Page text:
No, it's not just you. The last six months have been exceptionally warm and dry across the Front Range and Denver metro area. At Denver International Airport we've only managed 1.07" of precipitation since July first.
The next driest July - December 17th period on record was in 1939, a year which saw just 1.89" over the same time. 1939 ended in the number 3 spot for driest years on record, only logging 7.58" of precipitation in the city, slightly better than the top spot of 2002 which saw just 7.48".
The average temperature between July 1, 2021 and December 17th, 2021 was 62.2°F, nudging out, you guessed it, 1939 (61.8°F) for the top spot.
Only 6 years, including this year, have seen temperatures average 60°F or greater for the July - December time period. Those years are 1933, 1934, 1939, 1981, 2012, and 2021.
People love to throw around "Dust Bowl" every time the wind blows around here (we live in a dry climate, folks) but this year the number of times the 1930s are showing up when trying to find some historical context is striking. You'll recall Denver set a new record for latest first snow this year, beating out the long-standing previous record set in 1934!
And then of course there was this week's incredible windstorm, with scenes like this playing out all across the south-central plains states on Wednesday:
A look to the end of the year
Weather whiplash this year means we'll come out in the middle of the road for precipitation, despite a (likely) record-setting hot and dry back half of the year. There's not much hope for precipitation or unseasonably cold weather in the forecast before the end of the year, but never say never?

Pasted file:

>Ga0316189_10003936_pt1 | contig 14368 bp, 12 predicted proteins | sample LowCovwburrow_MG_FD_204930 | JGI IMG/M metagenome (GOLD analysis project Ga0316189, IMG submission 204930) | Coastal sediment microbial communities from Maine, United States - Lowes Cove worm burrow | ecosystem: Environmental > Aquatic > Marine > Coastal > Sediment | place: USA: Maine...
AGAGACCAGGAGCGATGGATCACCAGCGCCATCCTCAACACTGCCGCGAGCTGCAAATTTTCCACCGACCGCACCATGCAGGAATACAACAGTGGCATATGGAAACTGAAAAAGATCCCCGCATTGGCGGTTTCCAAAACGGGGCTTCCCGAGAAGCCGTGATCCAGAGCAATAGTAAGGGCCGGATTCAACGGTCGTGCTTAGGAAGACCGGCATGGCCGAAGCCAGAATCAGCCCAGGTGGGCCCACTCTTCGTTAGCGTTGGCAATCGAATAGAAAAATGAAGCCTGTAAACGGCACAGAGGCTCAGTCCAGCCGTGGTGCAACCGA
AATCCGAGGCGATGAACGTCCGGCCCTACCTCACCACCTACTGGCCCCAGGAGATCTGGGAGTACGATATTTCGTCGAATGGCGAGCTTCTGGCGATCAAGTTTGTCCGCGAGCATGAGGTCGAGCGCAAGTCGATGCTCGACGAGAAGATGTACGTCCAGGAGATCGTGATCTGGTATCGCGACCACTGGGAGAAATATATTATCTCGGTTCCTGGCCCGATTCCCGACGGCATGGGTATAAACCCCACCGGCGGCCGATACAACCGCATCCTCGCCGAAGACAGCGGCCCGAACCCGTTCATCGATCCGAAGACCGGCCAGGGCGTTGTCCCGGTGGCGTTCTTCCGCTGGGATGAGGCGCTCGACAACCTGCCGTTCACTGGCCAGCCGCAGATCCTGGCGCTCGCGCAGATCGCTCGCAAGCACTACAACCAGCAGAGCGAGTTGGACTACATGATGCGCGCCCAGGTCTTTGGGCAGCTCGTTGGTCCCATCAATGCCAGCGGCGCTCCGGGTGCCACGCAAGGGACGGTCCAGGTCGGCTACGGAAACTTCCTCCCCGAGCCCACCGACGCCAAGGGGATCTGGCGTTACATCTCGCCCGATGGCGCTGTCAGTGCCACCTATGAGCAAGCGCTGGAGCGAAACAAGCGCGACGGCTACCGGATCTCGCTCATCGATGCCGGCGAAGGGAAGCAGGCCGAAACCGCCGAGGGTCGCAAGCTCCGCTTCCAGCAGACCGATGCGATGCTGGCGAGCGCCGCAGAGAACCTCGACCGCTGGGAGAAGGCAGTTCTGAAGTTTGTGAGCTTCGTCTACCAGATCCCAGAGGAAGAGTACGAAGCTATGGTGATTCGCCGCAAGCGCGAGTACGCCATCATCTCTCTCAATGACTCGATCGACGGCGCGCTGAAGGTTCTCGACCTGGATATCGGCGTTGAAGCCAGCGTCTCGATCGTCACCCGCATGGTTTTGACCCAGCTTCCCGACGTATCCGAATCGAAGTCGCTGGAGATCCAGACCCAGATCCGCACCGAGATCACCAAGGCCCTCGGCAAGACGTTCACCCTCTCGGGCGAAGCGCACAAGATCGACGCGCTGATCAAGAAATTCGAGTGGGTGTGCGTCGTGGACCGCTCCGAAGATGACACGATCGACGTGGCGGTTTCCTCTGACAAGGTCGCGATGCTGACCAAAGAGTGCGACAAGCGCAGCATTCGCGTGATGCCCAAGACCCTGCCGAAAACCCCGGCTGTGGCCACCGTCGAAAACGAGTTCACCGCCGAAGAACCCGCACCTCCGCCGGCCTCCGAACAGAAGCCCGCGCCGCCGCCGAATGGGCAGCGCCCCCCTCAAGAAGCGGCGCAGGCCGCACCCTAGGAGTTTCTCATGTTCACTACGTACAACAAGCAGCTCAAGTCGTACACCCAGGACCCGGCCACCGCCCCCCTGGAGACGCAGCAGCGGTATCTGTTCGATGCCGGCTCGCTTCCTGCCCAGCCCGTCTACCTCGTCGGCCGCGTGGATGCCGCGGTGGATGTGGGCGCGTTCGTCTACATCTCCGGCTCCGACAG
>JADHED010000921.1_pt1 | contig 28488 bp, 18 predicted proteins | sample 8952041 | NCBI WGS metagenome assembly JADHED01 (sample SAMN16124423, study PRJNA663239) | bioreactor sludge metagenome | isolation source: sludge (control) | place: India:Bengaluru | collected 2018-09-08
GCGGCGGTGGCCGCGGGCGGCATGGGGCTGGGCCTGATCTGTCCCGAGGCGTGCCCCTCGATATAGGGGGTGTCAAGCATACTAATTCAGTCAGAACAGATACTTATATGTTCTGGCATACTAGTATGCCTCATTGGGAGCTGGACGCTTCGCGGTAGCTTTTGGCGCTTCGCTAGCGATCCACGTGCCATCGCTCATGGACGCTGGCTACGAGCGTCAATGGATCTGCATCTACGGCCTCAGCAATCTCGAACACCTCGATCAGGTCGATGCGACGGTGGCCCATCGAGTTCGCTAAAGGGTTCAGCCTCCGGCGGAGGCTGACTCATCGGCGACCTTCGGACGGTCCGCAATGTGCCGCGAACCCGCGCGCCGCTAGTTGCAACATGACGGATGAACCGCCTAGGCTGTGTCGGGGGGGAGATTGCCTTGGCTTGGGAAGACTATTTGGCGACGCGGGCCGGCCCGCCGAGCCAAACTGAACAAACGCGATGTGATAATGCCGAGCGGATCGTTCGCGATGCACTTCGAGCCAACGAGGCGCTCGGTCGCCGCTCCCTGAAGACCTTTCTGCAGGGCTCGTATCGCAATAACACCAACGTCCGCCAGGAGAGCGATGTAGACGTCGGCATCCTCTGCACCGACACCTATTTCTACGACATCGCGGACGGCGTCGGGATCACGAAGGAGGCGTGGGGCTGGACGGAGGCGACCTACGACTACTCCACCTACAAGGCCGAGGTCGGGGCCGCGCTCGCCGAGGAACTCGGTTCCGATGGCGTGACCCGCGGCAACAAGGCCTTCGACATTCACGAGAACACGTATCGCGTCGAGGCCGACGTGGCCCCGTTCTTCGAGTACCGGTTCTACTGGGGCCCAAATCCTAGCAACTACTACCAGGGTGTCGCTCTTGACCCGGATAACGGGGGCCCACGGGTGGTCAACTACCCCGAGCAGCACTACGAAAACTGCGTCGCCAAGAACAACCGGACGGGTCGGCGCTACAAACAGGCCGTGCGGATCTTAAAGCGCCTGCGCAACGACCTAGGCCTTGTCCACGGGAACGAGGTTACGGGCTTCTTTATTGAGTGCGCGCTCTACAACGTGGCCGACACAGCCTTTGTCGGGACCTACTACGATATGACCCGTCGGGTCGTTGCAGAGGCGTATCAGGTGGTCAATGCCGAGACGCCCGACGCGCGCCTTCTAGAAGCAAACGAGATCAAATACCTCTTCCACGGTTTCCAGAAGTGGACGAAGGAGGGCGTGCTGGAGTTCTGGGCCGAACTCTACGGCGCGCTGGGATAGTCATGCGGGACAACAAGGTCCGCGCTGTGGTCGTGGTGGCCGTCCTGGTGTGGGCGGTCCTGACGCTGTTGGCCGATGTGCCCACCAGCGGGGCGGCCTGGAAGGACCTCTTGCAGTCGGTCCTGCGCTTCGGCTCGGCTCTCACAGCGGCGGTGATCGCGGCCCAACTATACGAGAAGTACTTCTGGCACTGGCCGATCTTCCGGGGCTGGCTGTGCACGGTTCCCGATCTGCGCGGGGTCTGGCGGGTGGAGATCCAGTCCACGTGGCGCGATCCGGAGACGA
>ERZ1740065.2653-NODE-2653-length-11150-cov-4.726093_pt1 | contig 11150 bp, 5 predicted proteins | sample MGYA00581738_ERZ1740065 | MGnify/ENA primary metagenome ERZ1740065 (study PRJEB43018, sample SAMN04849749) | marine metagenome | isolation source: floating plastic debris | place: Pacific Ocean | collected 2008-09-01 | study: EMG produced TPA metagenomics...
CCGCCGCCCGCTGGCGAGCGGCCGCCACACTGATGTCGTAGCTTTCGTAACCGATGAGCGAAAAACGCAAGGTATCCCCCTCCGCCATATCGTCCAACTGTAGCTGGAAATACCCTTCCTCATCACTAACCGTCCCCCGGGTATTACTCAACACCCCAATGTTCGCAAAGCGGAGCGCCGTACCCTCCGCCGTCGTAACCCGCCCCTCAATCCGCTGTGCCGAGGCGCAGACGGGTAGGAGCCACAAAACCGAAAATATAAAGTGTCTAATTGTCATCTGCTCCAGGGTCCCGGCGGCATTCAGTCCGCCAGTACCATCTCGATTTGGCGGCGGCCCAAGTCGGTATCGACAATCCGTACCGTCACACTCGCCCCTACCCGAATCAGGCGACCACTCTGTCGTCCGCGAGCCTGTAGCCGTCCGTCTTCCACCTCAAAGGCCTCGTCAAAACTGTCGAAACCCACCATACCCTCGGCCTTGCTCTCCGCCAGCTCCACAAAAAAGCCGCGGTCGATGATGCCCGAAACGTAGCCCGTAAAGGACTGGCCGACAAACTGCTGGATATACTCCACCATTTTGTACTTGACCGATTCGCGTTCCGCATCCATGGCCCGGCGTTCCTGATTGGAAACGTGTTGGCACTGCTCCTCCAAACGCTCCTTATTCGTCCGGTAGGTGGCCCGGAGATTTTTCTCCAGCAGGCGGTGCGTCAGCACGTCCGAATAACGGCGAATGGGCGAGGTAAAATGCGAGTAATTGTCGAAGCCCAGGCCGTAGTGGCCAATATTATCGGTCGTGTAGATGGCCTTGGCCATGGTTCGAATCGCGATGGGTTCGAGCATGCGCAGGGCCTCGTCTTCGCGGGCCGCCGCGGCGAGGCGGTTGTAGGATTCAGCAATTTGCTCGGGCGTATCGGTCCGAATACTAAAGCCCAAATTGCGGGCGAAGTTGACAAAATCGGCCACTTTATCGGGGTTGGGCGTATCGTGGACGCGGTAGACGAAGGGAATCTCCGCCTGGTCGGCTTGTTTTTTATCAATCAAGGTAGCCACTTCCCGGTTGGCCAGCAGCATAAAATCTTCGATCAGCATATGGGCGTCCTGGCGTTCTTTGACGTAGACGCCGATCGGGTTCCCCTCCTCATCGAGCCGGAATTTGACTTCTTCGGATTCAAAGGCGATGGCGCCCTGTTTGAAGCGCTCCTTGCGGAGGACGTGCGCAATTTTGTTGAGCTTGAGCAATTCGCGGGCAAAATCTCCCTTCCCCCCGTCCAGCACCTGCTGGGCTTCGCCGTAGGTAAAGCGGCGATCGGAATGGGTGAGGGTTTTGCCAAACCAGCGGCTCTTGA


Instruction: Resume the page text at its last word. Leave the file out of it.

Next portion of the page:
Through December 17th Denver has picked up 12.4" of precipitation in 2021. The longterm annual average for the city is 14.4". So, we'll end below average this year, but not terribly so, especially considering the last six months!
For temperatures... 2021 will end somewhere in the top 10 for warmest on record, with a mean temperature year to date of 53.0°F. It currently sits in the 7th spot, behind 1934 (1st, 54.8°F), 1981, 2012, 1954, 1933, and 1994.
Will July - Dec 2021 end as driest on record?
1939 ended the July 1 to Dec 31 period with 2.15" in Denver (3rd overall) with 1962 holding the current driest on record at 2.09". So we'll need to add almost 1" of precipitation to the books in the next two weeks not to land in the top spot this year.
Of course the likelihood of Denver getting anywhere near an inch of precipitation in the next two weeks is just about zero. The European ensemble mean shows an exactly 0% chance of Denver seeing 0.5" of precipitation (let alone 1") through December 31st:
Even the trusty GFS, always good for a fantasy storm in the long-range is coming up dry for eastern Colorado. Through the next 10 days its got no precipitation across the eastern half of the state, with all of the moisture locked up in the mountains (thankful to see some there at least!).
And at a national scale, below average precipitation in the forecast through the end of the year across the Great Plains: